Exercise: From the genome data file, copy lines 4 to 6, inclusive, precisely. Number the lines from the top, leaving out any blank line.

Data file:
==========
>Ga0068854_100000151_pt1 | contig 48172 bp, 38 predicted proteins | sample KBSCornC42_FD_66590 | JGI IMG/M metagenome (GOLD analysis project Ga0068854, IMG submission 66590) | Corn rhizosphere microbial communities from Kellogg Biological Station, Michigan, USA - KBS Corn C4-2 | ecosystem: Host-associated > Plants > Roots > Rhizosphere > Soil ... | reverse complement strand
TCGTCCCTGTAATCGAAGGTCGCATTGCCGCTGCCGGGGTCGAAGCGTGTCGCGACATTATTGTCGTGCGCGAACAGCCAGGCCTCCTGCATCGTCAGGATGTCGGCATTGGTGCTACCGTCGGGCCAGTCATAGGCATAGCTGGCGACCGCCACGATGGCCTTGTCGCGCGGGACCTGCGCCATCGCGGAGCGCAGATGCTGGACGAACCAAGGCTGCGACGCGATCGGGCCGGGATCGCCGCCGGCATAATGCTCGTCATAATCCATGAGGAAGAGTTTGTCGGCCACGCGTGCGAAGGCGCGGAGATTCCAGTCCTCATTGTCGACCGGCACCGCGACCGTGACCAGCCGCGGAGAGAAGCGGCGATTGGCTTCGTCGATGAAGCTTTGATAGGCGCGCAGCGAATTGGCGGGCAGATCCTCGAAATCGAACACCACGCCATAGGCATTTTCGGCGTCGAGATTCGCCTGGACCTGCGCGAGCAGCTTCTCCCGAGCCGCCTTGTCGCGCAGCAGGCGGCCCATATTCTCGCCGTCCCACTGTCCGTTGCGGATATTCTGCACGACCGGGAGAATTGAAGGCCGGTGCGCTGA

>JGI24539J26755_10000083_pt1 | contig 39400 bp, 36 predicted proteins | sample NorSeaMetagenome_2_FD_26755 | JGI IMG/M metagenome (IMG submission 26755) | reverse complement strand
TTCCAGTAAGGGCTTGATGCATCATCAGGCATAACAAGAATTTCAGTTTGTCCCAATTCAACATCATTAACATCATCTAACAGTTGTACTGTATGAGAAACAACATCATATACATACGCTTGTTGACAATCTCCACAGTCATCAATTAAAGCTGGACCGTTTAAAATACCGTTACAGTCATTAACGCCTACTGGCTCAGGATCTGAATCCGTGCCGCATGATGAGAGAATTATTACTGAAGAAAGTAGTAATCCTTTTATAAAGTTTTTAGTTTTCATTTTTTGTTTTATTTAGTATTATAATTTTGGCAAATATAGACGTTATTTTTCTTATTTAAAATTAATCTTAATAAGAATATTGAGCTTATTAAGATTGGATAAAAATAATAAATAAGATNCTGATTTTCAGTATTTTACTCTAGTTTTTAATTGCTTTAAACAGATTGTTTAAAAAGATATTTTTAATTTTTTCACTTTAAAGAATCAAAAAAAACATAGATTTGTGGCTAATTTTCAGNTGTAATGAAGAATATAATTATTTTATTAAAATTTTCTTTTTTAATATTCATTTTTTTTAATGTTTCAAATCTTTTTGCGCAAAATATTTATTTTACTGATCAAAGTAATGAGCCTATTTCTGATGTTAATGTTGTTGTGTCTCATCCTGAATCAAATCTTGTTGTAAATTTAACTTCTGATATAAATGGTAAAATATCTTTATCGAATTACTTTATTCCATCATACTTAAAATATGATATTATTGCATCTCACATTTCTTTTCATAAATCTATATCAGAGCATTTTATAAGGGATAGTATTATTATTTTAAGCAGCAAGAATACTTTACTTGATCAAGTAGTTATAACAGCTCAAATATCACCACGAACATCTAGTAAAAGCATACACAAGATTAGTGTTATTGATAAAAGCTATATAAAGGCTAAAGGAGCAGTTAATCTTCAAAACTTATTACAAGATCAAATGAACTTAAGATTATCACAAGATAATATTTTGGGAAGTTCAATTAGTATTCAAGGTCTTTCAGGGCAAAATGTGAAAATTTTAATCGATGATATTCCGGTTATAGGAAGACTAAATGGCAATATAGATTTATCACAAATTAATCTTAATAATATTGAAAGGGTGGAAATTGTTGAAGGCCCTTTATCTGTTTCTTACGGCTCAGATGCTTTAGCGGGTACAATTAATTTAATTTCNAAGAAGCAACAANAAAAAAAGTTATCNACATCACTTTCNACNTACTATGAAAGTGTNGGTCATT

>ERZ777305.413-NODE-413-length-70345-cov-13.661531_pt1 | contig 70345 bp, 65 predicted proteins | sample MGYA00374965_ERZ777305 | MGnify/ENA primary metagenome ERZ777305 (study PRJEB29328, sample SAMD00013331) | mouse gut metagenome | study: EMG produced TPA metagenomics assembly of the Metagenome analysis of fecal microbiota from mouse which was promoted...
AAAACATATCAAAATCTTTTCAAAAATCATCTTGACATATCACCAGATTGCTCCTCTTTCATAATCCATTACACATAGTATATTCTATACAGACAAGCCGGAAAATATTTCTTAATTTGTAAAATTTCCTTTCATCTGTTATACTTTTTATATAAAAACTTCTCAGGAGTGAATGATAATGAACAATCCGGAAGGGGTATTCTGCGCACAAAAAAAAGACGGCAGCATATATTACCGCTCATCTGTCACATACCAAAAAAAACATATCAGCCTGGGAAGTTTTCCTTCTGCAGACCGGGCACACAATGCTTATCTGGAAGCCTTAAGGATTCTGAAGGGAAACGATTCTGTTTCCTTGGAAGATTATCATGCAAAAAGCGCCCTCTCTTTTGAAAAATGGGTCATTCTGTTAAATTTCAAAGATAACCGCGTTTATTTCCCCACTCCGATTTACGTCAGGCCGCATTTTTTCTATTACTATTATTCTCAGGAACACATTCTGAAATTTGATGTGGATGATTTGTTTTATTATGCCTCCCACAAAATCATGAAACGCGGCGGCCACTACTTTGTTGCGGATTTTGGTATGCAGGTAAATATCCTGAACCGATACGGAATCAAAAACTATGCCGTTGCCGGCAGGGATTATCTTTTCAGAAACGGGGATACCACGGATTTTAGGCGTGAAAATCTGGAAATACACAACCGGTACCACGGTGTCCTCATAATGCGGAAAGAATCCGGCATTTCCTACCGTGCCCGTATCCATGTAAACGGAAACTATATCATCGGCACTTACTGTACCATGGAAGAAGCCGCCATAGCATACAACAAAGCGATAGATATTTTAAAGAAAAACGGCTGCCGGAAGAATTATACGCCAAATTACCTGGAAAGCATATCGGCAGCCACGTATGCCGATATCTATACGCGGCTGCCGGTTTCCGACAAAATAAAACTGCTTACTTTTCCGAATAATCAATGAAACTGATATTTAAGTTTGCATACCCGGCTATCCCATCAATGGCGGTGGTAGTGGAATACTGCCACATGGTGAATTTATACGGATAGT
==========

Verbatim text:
TTCCAGTAAGGGCTTGATGCATCATCAGGCATAACAAGAATTTCAGTTTGTCCCAATTCAACATCATTAACATCATCTAACAGTTGTACTGTATGAGAAACAACATCATATACATACGCTTGTTGACAATCTCCACAGTCATCAATTAAAGCTGGACCGTTTAAAATACCGTTACAGTCATTAACGCCTACTGGCTCAGGATCTGAATCCGTGCCGCATGATGAGAGAATTATTACTGAAGAAAGTAGTAATCCTTTTATAAAGTTTTTAGTTTTCATTTTTTGTTTTATTTAGTATTATAATTTTGGCAAATATAGACGTTATTTTTCTTATTTAAAATTAATCTTAATAAGAATATTGAGCTTATTAAGATTGGATAAAAATAATAAATAAGATNCTGATTTTCAGTATTTTACTCTAGTTTTTAATTGCTTTAAACAGATTGTTTAAAAAGATATTTTTAATTTTTTCACTTTAAAGAATCAAAAAAAACATAGATTTGTGGCTAATTTTCAGNTGTAATGAAGAATATAATTATTTTATTAAAATTTTCTTTTTTAATATTCATTTTTTTTAATGTTTCAAATCTTTTTGCGCAAAATATTTATTTTACTGATCAAAGTAATGAGCCTATTTCTGATGTTAATGTTGTTGTGTCTCATCCTGAATCAAATCTTGTTGTAAATTTAACTTCTGATATAAATGGTAAAATATCTTTATCGAATTACTTTATTCCATCATACTTAAAATATGATATTATTGCATCTCACATTTCTTTTCATAAATCTATATCAGAGCATTTTATAAGGGATAGTATTATTATTTTAAGCAGCAAGAATACTTTACTTGATCAAGTAGTTATAACAGCTCAAATATCACCACGAACATCTAGTAAAAGCATACACAAGATTAGTGTTATTGATAAAAGCTATATAAAGGCTAAAGGAGCAGTTAATCTTCAAAACTTATTACAAGATCAAATGAACTTAAGATTATCACAAGATAATATTTTGGGAAGTTCAATTAGTATTCAAGGTCTTTCAGGGCAAAATGTGAAAATTTTAATCGATGATATTCCGGTTATAGGAAGACTAAATGGCAATATAGATTTATCACAAATTAATCTTAATAATATTGAAAGGGTGGAAATTGTTGAAGGCCCTTTATCTGTTTCTTACGGCTCAGATGCTTTAGCGGGTACAATTAATTTAATTTCNAAGAAGCAACAANAAAAAAAGTTATCNACATCACTTTCNACNTACTATGAAAGTGTNGGTCATT

>ERZ777305.413-NODE-413-length-70345-cov-13.661531_pt1 | contig 70345 bp, 65 predicted proteins | sample MGYA00374965_ERZ777305 | MGnify/ENA primary metagenome ERZ777305 (study PRJEB29328, sample SAMD00013331) | mouse gut metagenome | study: EMG produced TPA metagenomics assembly of the Metagenome analysis of fecal microbiota from mouse which was promoted...
AAAACATATCAAAATCTTTTCAAAAATCATCTTGACATATCACCAGATTGCTCCTCTTTCATAATCCATTACACATAGTATATTCTATACAGACAAGCCGGAAAATATTTCTTAATTTGTAAAATTTCCTTTCATCTGTTATACTTTTTATATAAAAACTTCTCAGGAGTGAATGATAATGAACAATCCGGAAGGGGTATTCTGCGCACAAAAAAAAGACGGCAGCATATATTACCGCTCATCTGTCACATACCAAAAAAAACATATCAGCCTGGGAAGTTTTCCTTCTGCAGACCGGGCACACAATGCTTATCTGGAAGCCTTAAGGATTCTGAAGGGAAACGATTCTGTTTCCTTGGAAGATTATCATGCAAAAAGCGCCCTCTCTTTTGAAAAATGGGTCATTCTGTTAAATTTCAAAGATAACCGCGTTTATTTCCCCACTCCGATTTACGTCAGGCCGCATTTTTTCTATTACTATTATTCTCAGGAACACATTCTGAAATTTGATGTGGATGATTTGTTTTATTATGCCTCCCACAAAATCATGAAACGCGGCGGCCACTACTTTGTTGCGGATTTTGGTATGCAGGTAAATATCCTGAACCGATACGGAATCAAAAACTATGCCGTTGCCGGCAGGGATTATCTTTTCAGAAACGGGGATACCACGGATTTTAGGCGTGAAAATCTGGAAATACACAACCGGTACCACGGTGTCCTCATAATGCGGAAAGAATCCGGCATTTCCTACCGTGCCCGTATCCATGTAAACGGAAACTATATCATCGGCACTTACTGTACCATGGAAGAAGCCGCCATAGCATACAACAAAGCGATAGATATTTTAAAGAAAAACGGCTGCCGGAAGAATTATACGCCAAATTACCTGGAAAGCATATCGGCAGCCACGTATGCCGATATCTATACGCGGCTGCCGGTTTCCGACAAAATAAAACTGCTTACTTTTCCGAATAATCAATGAAACTGATATTTAAGTTTGCATACCCGGCTATCCCATCAATGGCGGTGGTAGTGGAATACTGCCACATGGTGAATTTATACGGATAGT